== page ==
- Two-car collision kills Buckley WSU student
- Green River levee work requires trail segment through Kent to close | King Count...
- Bloodworks Northwest plans blood drive next Monday
- Gas prices over the holidays stay low | Seattle Weekly Fuel Update & Outlook
- Enumclaw tackles unpaid court fines with new collection agency
- About Us
- Local Savings
- Green Editions
- Legal Notices
- Weekly Ads
Connect with Us
City present six options to combat furture water shortage
By Dennis Box, The Courier-Herald
The Bonney Lake City Council was presented six options by the Public Works Department in response to the water shortage faced during last summer's drought.
The shortage forced the city to use water from Ball Park Well, which pumps out water high in iron and manganese. The problem is the water is brown, stains clothes and is unappetizing, but is safe to drink according to city officials.
The six options are:
Demand management - an aggressive conservation program
Purchase water from the Tacoma Water Department
Complete the Ball Park Well filtration facility
Complete peaking storage tank
Obtain additional water rights
Purchase water from city of Auburn
"We don't think it's likely we'll have a second year of drought," Mayor Bob Young said. "But it's possible. So in the workshop we decided not to use Ball Park Well or Tacoma Water unless we have to. But there really is no change in policy."
The city has faced criticism from citizens concerning the water from Ball Park Well. A group of citizens at the Jan. 13 City Council meeting from the Inlet Island area spoke to the council describing the brown, smelly water and requesting a halt to developments and annexation.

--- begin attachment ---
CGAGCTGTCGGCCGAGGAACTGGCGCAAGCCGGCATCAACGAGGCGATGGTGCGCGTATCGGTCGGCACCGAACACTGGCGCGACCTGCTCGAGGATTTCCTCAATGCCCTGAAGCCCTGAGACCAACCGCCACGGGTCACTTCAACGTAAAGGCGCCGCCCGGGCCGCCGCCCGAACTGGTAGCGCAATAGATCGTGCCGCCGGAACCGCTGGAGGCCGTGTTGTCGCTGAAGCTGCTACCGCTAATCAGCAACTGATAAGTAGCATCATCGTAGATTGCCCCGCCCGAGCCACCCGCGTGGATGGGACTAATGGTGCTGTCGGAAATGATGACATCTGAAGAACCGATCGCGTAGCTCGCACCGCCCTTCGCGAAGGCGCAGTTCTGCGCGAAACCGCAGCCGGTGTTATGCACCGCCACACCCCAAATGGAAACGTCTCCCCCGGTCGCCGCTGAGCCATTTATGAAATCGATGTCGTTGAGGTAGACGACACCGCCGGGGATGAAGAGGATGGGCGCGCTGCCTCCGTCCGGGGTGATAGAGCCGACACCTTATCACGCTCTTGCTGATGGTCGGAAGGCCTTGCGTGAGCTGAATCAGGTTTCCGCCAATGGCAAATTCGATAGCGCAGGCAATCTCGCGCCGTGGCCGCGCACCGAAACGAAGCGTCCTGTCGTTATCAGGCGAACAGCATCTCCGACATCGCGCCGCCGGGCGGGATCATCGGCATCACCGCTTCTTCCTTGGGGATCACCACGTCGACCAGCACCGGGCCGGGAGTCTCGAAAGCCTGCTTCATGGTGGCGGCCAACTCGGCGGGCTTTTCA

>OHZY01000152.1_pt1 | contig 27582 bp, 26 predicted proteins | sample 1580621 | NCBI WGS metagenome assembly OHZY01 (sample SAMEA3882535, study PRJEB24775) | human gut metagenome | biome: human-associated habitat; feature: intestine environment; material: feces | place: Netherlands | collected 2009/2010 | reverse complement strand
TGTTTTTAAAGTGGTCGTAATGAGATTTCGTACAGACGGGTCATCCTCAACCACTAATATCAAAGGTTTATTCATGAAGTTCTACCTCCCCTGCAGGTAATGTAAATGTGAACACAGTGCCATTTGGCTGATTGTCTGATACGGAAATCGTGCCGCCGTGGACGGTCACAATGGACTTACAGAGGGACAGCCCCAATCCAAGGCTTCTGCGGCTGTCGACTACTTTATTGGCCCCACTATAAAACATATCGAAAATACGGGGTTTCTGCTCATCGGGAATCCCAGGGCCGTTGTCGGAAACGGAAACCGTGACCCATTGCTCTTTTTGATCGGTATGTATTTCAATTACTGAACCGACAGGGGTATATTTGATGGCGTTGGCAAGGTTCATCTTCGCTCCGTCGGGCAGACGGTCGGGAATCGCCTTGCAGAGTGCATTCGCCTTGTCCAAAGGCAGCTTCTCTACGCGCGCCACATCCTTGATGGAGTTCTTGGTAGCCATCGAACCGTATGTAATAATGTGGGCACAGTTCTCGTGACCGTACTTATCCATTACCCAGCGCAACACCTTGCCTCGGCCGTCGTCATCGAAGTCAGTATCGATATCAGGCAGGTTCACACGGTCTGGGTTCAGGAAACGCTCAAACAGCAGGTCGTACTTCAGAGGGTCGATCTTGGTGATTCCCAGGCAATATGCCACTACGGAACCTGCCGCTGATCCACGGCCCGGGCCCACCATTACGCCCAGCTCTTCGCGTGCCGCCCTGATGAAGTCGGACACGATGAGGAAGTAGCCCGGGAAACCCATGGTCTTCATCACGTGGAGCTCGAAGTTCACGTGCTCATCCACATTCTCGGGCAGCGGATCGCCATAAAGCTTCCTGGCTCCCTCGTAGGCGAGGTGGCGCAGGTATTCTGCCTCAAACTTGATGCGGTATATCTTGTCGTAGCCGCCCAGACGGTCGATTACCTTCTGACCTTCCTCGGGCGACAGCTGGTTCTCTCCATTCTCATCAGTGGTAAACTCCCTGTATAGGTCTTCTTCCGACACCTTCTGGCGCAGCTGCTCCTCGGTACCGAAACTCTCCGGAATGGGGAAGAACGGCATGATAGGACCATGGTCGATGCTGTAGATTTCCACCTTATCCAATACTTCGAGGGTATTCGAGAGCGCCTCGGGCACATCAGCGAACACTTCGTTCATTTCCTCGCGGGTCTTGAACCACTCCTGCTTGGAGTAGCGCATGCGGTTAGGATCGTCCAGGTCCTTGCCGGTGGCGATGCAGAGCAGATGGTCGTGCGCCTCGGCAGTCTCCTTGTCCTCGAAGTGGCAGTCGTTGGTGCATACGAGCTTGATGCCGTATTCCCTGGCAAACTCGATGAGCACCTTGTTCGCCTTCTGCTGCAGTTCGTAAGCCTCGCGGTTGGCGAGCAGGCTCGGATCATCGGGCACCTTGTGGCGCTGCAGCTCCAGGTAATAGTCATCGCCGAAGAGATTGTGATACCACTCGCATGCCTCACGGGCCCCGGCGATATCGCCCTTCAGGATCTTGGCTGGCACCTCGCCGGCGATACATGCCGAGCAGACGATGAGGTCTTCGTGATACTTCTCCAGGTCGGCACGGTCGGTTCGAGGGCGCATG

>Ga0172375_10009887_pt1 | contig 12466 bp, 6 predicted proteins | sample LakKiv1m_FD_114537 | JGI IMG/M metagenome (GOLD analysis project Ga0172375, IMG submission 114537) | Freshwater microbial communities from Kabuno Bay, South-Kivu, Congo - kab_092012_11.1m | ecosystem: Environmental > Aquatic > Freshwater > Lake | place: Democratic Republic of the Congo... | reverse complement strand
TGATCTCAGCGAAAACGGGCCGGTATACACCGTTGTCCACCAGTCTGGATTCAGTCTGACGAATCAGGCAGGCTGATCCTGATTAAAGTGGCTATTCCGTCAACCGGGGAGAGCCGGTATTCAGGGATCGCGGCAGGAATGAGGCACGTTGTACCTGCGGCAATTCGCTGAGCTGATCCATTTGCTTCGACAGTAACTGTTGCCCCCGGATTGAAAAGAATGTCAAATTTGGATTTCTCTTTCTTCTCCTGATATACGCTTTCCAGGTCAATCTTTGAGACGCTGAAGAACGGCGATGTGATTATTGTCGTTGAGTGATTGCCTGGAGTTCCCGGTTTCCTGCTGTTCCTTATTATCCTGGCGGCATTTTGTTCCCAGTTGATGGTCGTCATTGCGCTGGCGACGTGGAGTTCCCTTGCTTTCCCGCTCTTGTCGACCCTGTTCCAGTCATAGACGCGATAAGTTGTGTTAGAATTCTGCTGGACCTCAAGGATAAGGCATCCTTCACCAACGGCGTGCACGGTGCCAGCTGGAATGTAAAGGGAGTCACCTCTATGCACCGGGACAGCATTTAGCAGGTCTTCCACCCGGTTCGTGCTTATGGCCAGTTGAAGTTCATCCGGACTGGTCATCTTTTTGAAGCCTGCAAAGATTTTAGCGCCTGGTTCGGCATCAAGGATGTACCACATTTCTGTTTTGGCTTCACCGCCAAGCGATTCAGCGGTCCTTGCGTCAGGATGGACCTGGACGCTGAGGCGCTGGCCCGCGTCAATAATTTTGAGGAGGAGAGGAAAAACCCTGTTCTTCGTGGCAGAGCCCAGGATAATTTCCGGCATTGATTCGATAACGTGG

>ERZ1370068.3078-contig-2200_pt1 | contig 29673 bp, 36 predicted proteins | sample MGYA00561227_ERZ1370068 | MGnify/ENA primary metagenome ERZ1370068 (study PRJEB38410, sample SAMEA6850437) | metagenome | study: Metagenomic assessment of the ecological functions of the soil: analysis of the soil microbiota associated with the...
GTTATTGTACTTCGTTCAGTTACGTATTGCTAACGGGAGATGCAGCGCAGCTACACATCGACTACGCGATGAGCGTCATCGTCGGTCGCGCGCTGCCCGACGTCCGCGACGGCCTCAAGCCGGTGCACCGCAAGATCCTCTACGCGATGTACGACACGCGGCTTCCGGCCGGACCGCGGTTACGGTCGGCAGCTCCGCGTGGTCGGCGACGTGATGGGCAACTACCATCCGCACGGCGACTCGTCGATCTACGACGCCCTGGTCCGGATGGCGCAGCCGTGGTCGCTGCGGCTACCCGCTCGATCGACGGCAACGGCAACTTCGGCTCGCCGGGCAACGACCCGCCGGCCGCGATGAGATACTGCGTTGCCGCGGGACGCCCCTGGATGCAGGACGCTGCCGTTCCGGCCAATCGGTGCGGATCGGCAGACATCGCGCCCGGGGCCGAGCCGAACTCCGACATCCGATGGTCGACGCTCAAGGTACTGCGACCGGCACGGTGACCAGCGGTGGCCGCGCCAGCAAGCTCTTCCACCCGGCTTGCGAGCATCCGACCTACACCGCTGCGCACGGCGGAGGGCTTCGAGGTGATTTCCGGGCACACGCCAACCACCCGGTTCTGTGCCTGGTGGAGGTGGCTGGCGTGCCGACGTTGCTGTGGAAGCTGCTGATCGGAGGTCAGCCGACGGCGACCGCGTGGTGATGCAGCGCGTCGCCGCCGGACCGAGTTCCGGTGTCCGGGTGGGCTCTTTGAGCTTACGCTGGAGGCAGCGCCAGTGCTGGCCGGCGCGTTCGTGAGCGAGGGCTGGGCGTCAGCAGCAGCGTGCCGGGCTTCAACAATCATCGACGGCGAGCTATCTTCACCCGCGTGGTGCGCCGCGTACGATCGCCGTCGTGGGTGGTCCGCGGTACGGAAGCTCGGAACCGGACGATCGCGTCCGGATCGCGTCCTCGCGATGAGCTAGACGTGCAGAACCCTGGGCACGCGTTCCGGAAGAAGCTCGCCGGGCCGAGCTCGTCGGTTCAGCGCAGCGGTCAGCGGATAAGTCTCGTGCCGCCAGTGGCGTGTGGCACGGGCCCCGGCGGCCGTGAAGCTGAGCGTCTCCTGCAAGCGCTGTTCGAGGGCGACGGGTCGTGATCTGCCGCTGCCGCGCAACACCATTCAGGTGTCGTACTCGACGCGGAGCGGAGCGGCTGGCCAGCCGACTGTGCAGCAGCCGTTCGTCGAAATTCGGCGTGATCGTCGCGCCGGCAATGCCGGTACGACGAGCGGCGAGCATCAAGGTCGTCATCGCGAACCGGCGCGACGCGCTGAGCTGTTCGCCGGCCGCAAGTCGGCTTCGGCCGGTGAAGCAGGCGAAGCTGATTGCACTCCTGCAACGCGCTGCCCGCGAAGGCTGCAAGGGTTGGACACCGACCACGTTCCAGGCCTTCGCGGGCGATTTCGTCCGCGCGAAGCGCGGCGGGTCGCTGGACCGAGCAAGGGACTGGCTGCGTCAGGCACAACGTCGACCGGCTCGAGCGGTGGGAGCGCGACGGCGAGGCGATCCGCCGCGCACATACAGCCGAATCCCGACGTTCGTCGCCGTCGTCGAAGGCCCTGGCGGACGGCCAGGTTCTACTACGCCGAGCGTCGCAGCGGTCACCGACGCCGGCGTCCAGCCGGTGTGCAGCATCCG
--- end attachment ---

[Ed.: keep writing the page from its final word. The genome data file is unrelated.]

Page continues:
"The problem is not water," Young said. "It's politics. We can turn on Tacoma Water any time. We have options, but the council has not chosen to go there yet."
The City Council has decided against Tacoma water because it is fluoridated. The city filed a suit against the Tacoma-Pierce County Health Board in November 2002 attempting to stop a countywide fluoridation mandate. The suit is currently awaiting a decision from the Washington State Supreme Court.
The Ball Park Well filtration facility and the storage tank will not be constructed until 2005.
"Water will not be a problem," Deputy Mayor Dan Swatman said. "We just need to be careful until 2005."
Dennis Box can be reached at email@example.com